Ever since by God’s providence Mother Church set me upon the apostolic throne, deeply unworthy and, as God is my witness, unwilling though I was, my greatest concern has been that holy Church, the bride of God, our lady and mother, should return to her true glory and stand free, chaste, and catholic. But because this entirely displeased the ancient enemy he has armed his members against us in order to turn everything upside down.
He has accordingly done such things against us, or rather against the apostolic see, as he has not been able to do from the time of the Emperor Constantine the Great. And truly it is no wonder, for the nearer the time of Antichrist approaches, the more violently he strives to destroy the Christian religion.
And finally, we have Mary Magdalene de’Pazzi (+1607), a Carmelite nun and mystic, offered great graces, ecstasies and visions by God in prayer from a young age, after a chaplain taught her to pray and meditate on the Passion of Christ. She made a vow of virginity at ten years old, and resisted attempts at marriage by her rich and noble family. Her father relented, and allowed her to enter the Carmelite monastery in Florence, which she chose since she could receive Communion daily. The description of some of her mortifications, if the contemporary accounts are not hyperbolic, are difficult to fathom, and are more to be admired than imitated, one might think. In the midst of all this, her visions continued, and her spiritual director asked that they be related to her fellow Sisters, eventually filling five volumes. Sister Mary Magdalene died on this day in 1607, and her body was found incorrupt six decades later. She was canonized in 1669. This prayer she composed describe what motivated her own progress in holiness:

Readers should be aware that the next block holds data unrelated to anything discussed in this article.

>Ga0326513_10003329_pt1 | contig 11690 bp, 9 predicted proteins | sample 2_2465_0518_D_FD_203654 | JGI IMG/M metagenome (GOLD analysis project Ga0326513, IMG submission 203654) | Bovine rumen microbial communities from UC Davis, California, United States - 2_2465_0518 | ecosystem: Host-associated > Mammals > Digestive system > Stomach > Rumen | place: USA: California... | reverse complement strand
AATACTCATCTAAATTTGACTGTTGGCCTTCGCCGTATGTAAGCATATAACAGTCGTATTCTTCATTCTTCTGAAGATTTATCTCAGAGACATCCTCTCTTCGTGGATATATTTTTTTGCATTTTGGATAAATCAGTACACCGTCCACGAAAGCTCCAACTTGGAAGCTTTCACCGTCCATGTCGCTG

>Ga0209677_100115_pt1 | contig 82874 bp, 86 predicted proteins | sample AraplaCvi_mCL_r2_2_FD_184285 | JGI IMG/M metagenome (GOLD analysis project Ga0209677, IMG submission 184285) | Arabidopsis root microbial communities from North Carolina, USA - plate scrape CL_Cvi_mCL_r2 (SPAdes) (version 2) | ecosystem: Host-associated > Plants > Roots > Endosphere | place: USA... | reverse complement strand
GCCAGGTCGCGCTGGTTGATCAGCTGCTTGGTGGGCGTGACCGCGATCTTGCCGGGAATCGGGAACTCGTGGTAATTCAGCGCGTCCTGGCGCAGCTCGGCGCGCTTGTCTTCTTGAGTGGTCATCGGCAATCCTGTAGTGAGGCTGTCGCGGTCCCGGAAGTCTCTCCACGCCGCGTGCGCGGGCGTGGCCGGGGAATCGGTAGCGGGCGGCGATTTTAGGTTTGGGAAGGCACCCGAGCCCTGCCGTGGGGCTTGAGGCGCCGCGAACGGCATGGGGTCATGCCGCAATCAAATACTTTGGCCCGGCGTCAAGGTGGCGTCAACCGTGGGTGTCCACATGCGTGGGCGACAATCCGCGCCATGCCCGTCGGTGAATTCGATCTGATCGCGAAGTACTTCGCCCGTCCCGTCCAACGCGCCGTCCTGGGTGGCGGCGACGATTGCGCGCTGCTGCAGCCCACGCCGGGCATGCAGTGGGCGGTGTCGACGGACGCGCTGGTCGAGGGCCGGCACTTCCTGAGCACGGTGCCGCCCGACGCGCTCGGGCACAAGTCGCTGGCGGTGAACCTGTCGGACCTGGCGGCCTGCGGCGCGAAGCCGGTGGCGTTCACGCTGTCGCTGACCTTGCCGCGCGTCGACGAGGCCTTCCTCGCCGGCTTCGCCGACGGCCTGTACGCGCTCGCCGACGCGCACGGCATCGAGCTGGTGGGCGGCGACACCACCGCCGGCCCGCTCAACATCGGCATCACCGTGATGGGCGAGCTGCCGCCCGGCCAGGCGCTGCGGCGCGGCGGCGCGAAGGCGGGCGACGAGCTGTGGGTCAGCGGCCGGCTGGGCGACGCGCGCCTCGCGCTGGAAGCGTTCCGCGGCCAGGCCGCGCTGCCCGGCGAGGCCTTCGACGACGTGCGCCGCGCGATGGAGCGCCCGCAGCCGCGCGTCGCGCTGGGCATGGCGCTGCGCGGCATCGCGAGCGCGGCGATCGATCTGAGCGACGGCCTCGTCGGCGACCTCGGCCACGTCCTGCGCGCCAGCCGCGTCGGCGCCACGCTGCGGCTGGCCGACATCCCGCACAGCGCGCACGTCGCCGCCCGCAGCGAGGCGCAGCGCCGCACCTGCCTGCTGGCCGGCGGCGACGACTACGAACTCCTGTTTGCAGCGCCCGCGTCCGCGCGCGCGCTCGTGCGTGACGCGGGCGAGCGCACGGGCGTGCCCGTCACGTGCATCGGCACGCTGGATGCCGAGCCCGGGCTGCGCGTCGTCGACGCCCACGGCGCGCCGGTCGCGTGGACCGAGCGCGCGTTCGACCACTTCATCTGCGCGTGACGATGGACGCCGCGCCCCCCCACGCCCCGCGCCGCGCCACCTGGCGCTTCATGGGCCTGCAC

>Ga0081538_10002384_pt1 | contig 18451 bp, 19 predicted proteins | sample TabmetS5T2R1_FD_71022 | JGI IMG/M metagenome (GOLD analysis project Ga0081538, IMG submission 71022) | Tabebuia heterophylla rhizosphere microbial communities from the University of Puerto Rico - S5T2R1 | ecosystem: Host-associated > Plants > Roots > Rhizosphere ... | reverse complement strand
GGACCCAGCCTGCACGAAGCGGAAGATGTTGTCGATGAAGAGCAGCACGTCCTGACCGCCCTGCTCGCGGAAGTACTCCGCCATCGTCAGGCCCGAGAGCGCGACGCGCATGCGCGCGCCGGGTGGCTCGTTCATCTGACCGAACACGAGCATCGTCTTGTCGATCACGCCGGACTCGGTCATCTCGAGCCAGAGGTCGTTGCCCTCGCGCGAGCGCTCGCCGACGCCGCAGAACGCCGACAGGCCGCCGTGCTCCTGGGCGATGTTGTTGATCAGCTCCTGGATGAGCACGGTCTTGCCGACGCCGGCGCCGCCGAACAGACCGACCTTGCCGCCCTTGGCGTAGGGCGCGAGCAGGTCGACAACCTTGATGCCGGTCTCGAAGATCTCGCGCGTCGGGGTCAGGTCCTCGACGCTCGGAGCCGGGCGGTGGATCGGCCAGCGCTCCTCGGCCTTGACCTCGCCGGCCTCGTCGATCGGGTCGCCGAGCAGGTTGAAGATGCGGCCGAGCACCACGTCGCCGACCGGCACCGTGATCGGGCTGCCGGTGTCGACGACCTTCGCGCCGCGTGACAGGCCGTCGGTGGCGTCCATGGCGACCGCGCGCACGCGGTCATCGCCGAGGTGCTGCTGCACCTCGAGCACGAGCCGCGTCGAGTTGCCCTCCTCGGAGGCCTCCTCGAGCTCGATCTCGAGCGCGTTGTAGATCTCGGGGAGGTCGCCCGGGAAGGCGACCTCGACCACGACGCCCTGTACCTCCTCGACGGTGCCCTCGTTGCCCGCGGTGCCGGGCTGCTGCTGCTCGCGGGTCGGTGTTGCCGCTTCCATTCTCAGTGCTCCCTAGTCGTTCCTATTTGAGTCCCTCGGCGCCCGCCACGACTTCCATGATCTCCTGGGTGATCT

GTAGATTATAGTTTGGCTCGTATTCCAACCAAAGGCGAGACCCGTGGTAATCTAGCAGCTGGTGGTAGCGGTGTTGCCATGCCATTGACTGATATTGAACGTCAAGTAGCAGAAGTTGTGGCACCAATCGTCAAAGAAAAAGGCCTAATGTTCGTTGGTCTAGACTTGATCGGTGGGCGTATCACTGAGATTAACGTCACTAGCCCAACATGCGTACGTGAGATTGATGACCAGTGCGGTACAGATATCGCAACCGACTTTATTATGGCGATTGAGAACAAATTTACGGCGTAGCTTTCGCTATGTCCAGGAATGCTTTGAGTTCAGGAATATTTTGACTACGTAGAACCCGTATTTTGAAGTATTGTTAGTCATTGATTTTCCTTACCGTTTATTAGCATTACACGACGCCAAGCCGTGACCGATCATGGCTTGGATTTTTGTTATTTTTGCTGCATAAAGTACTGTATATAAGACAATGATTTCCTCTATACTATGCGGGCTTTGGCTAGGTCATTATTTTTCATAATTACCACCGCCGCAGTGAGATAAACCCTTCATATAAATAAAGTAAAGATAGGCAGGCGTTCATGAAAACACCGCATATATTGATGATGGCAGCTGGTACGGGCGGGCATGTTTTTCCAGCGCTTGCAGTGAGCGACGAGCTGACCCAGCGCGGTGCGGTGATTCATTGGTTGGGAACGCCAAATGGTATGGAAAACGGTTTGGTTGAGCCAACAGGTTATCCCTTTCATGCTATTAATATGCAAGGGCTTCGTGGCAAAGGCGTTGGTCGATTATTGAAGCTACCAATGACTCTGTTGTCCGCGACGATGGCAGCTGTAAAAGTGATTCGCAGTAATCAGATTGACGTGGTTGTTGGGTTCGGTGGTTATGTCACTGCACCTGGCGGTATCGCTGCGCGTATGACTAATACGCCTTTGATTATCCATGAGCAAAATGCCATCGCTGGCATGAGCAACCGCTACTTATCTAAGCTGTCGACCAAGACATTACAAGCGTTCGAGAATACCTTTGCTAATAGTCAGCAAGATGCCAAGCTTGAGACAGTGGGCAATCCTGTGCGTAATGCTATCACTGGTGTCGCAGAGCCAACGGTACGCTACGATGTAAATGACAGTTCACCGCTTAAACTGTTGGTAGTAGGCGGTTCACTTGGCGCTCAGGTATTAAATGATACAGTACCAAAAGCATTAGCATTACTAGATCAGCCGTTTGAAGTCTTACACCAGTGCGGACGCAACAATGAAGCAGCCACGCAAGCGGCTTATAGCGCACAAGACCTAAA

Come, Holy Spirit. May the union of the Father and the will of the Son come to us. You, Spirit of truth, are the reward of the saints, the refreshment of souls, light in darkness, the riches of the poor, the treasury of lovers, the satisfaction of the hungry, the consolation of the pilgrim Church; you are he in whom all treasures are contained.
Come, you who, descending into Mary, caused the Word to take flesh: effect in us by grace what you accomplished in her by grace and nature.
Come, you who are the nourishment of all chaste thoughts, the fountain of all clemency, the summit of all purity.
Come, and take away from us all that hinders us from being absorbed in you.
And, as the great Saint Augustine puts it in a discourse on the psalms, which we find were we to choose the ‘regular Easter weekday’ readings:
Because there are these two periods of time – the one that now is, beset with the trials and troubles of this life, and the other yet to come, a life of everlasting serenity and joy – we are given two liturgical seasons, one before Easter and the other after. The season before Easter signifies the troubles in which we live here and now, while the time after Easter which we are celebrating at present signifies the happiness that will be ours in the future. What we commemorate before Easter is what we experience in this life; what we celebrate after Easter points to something we do not yet possess. This is why we keep the first season with fasting and prayer; but now the fast is over and we devote the present season to praise. Such is the meaning of the Alleluia we sing.
Amen to that.